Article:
Bill Golden There's another aspect to the jealousy fallacy that I'm sure no one who's leveled that charge has ever really considered: Once you reach that level of stardom, your life doesn't automatically become roses, rainbows and unicorns; there's continual media scrutiny of each and every single thing you do.

If you step out of line even a fraction of a nanometer, you get your name on the front page of every tabloid in America, in a bad way.

God help you if you sunbathe naked. There are probably 3 or 4 paparazzi sitting in a tree 1/4 mile off, waiting to snap photos of you with the largest telephoto lens ever made.

If you were mean to Mary Rose in the 3rd grade (probably for stealing her cookies at recess... her made made the best, right?), it will come out sooner or later. You may have forgotten, but she hasn't, and who wouldn't like a few hundred extra bucks simply for dishing some dirt on a celeb?

Oh... you had best better give to charity around Christmas time (by the way, Merry Christmas, everyone), because someone, somewhere, is waiting to see just how much you hate orphans around the holidays.

Ask yourself: is anyone really jealous of that level of attention?


message 24: by [deleted user] (new)

Bill wrote: "There's another aspect to the jealousy fallacy that I'm sure no one who's leveled that charge has ever really considered: Once you reach that level of stardom, your life doesn't automatically becom..."

Haha! Good point. I remember seeing a news article somewhere that Kate Middleton was sunbathing topless and a French magazine snapped a photo and published it.

But there's a lot of upsides to celebrity life as well. For one, you get pretty stinking rich...and I know plenty of people who would love that kind of attention. Some celebrities seem to savor it, actually. (Kim Kardashian much?)


message 25: by [deleted user] (last edited Dec 25, 2012 11:56AM) (new)

Ida wrote: "Jocelyn wrote: "Ida wrote: "If there was any thread of evidence for this sort of argumentation..."

That "sort of argumentation" called ad hominem! :D

I also hate this one: "you just don't get it...."


Yup. I thought The Hunger Games was a piece of shit. But that's just me :D

but with some series I've experienced that with some books the antis know a lot more about what they're talking about, while the fans just seam to skim the surface and avoid the uncomfortable truths.

Yeah. To be fair, though, that sometimes applies to the antis as well--even I've done it before. But when I start seeing dismissals of perfectly legitimate arguments with things like "it's all subjective" and "everyone's different" and "you just don't get it" --in other words statements that miss the entire point of those arguments by a mile--it annoys me.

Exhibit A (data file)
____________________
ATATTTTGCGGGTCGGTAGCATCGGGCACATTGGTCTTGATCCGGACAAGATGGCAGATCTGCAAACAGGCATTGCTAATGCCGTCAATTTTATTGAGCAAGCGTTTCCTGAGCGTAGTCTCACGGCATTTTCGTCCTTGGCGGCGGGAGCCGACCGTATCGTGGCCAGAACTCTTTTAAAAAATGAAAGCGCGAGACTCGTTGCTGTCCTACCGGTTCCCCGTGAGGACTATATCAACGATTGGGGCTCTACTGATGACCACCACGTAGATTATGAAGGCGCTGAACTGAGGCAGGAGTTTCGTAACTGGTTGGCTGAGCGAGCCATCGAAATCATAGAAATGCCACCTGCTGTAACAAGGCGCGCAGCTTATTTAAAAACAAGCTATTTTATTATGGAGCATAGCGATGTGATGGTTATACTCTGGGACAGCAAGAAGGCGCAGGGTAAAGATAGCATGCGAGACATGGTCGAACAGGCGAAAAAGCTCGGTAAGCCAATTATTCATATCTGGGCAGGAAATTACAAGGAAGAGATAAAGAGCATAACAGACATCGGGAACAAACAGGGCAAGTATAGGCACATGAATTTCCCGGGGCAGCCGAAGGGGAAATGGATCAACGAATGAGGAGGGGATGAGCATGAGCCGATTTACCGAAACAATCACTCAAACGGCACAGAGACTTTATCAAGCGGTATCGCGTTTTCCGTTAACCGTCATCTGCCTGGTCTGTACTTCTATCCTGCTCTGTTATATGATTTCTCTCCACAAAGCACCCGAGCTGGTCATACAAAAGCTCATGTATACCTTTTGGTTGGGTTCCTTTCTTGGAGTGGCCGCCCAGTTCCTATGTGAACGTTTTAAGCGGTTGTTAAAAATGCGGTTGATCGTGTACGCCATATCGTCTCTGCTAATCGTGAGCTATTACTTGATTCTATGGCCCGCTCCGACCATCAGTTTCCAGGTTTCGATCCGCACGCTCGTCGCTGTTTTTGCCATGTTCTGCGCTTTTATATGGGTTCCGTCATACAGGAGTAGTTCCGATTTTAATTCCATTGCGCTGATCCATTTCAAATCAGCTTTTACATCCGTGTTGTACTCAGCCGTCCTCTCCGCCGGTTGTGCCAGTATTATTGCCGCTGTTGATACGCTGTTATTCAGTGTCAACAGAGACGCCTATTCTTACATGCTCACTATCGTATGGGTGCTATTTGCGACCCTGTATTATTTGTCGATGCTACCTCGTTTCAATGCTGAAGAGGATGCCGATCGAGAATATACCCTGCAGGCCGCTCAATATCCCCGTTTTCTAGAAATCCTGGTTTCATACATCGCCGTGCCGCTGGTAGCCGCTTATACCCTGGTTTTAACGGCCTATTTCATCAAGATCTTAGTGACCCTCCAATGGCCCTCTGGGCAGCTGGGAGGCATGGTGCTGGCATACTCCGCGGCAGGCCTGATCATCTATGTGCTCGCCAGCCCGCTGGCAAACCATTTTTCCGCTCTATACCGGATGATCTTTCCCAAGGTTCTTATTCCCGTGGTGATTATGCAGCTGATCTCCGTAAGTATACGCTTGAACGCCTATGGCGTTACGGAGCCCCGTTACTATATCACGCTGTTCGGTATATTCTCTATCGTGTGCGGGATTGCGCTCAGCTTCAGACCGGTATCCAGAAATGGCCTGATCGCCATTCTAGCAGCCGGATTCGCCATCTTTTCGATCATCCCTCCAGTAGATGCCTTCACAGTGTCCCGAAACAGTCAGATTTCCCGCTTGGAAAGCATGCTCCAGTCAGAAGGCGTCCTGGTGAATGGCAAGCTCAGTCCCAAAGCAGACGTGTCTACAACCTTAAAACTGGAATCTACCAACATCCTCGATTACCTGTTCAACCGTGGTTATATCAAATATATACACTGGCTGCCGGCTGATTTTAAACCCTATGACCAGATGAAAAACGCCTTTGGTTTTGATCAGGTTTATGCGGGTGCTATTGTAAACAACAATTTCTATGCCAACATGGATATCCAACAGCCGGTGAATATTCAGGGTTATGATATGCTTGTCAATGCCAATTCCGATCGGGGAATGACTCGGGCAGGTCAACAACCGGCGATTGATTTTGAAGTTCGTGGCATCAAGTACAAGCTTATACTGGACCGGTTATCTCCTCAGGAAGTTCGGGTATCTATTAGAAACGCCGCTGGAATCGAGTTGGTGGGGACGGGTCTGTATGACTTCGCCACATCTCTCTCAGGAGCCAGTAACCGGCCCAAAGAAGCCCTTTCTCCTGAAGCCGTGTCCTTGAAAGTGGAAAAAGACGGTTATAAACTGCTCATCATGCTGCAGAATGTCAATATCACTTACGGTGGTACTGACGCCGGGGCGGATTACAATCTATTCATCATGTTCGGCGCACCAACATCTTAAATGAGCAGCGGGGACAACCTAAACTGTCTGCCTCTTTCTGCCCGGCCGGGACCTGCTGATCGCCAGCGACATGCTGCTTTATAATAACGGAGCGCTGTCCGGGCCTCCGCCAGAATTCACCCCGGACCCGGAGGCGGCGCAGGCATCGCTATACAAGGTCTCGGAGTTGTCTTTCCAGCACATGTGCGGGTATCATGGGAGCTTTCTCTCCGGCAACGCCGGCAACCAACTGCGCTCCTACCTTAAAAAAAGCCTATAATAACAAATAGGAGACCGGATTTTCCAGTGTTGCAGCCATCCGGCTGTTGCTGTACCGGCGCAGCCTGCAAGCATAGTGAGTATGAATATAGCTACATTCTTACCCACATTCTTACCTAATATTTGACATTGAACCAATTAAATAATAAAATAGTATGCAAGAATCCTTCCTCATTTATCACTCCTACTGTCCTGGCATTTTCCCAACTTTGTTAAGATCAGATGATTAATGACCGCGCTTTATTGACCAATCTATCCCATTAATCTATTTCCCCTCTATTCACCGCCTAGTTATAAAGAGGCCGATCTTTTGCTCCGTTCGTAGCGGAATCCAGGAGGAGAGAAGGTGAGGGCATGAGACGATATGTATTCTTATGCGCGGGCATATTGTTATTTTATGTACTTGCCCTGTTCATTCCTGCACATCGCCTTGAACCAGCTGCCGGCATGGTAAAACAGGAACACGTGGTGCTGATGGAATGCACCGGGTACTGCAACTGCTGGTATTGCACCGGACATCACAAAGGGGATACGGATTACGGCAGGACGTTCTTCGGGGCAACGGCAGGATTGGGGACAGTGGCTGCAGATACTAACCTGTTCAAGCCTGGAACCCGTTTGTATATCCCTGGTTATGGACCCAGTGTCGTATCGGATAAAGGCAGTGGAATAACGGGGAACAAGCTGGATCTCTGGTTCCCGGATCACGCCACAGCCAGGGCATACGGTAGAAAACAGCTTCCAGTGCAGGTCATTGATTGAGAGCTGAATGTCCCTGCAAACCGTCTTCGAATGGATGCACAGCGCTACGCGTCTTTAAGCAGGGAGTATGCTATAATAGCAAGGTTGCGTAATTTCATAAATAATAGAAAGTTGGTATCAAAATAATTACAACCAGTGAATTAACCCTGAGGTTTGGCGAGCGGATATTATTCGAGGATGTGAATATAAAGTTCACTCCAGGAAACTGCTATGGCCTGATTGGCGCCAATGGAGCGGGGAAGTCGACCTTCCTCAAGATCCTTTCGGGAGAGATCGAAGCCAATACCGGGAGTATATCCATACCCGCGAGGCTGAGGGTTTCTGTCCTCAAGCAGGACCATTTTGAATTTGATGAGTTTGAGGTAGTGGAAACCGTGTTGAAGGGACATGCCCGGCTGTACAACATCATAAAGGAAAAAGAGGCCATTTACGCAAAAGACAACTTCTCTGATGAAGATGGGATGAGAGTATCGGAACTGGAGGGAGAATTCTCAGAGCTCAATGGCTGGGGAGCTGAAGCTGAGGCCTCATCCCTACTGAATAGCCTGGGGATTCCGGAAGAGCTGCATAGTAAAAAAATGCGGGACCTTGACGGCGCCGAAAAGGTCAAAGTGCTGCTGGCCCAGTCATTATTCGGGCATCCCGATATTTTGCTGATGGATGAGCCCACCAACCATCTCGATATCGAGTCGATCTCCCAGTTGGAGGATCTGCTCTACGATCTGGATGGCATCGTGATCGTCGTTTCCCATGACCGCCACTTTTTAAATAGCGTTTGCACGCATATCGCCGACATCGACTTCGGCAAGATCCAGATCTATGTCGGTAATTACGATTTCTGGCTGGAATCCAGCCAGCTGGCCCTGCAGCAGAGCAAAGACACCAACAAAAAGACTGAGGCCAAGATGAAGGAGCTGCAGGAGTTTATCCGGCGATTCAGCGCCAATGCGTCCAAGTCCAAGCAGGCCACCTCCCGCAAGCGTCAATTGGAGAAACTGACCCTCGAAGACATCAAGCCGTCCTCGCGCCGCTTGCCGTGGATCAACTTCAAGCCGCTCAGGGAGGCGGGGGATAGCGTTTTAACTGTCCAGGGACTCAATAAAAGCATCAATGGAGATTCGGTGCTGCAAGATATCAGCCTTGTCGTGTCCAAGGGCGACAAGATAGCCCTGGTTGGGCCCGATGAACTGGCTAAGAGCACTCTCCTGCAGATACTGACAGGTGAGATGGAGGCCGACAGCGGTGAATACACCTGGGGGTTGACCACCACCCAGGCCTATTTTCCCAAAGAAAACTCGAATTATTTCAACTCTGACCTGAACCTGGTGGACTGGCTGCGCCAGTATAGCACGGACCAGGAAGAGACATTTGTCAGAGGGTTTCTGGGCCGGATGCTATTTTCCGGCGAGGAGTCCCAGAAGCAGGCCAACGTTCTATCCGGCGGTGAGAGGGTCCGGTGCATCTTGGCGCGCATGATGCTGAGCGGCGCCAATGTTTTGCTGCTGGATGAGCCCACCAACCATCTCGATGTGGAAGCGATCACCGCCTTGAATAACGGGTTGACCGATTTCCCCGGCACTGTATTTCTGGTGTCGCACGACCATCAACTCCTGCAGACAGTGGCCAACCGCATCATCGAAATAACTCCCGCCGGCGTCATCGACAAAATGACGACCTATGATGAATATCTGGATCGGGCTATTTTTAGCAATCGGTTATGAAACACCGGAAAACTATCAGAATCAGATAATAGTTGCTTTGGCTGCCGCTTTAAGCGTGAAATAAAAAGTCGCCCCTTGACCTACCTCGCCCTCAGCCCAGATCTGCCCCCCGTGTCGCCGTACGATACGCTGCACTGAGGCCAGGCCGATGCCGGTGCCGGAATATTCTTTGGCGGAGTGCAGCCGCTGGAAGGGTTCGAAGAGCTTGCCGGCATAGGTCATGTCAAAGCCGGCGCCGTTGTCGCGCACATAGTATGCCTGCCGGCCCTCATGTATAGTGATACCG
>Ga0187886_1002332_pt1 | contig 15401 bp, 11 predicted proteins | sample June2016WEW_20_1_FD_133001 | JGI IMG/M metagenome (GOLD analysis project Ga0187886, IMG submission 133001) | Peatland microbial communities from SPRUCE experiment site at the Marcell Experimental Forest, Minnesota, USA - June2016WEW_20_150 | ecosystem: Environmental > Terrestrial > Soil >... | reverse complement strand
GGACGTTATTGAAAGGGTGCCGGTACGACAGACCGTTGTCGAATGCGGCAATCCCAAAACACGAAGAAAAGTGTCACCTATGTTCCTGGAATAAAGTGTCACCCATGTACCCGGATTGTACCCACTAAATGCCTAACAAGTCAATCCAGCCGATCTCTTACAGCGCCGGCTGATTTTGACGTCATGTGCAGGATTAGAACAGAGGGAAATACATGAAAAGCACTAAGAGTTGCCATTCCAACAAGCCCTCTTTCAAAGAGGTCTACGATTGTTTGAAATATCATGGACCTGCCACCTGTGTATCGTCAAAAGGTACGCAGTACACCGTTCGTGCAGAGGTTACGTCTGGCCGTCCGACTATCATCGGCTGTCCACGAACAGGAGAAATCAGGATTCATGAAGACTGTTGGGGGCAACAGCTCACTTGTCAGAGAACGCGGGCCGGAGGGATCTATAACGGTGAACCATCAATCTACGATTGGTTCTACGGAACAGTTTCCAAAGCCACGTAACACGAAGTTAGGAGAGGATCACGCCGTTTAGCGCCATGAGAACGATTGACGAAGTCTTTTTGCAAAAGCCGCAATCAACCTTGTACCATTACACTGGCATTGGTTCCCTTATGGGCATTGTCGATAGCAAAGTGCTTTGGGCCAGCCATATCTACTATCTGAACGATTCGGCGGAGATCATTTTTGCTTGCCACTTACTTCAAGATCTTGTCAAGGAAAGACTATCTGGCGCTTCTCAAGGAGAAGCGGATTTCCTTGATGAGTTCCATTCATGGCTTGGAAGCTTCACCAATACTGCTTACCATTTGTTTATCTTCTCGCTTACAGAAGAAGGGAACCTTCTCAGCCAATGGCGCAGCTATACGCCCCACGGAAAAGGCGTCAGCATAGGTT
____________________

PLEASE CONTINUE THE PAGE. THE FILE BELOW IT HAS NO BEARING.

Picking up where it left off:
Lizardhound I went and read all four books, and I watched the first three movies, because a friend of mine just loves the series. We used to argue and it got to a point where we agreed not to talk about it at all because she was very genuinely very offended when I slaughtered her favourite series the way I did (mentioned all of Meyer's mistakes and lack of skill).
I still rip them apart when people tryto convince me to like the series, which happens every once in a while. Because rather few people understand that best-selling literature is not necessarily good.


message 27: by M.R. (new) - rated it 1 star

M.R. Graham Still have to read the Hunger Games. The wee sister insists, and I do feel like I'm missing out on a significant cultural phenomenon, even if it's not as fab as the internet makes it out to be.

"It's all subjective" makes no sense, most of the time. Mostly because the argument usually boils down to "It's all subjective, therefore your dislike is invalid, and you need to accept my point of view." Slightly contradictory.


message 28: by [deleted user] (new)

Actually I think they use "it's all subjective" not to invalidate one's argument, but to say that what they use to justify their argument is invalid because it's a "matter of opinion." Most of the time this includes disregarding all criteria typically used to judge a book (e.g. plot development, pacing, etc.)

I think sometimes when people use that, it's justified; but most of the time, it's a dismissal, not a rebuttal.


Lizardhound M.R. wrote: "Still have to read the Hunger Games. The wee sister insists, and I do feel like I'm missing out on a significant cultural phenomenon, even if it's not as fab as the internet makes it out to be.

"..."


Well, the main character is a Mary Sue, but the concept and setting is actually frighteningly realistic when you think about it. Worth a read, I say, even if the ending of the trilogy feels a bit rushed and forced to me.


message 30: by Bill (new) - rated it 1 star

Bill Golden Jocelyn wrote: "For one, you get pretty stinking rich...and I know plenty of people who would love that kind of attention."

This discussion usually comes up when the lottery hits a mega-jackpot (the kind that makes national news), and someone inevitably breaks the daydreaming by pointing out every negative thing that comes along with having more money than God.

First of all, every relative you have thinks you owe them money, or begs you to invest in their "can't miss" get-rich-quick scheme to import ice from Siberia, or just camps out in your house because "hey, you can afford it now, and I'm you're favorite *insert relation to you here*, so it's cool, right?".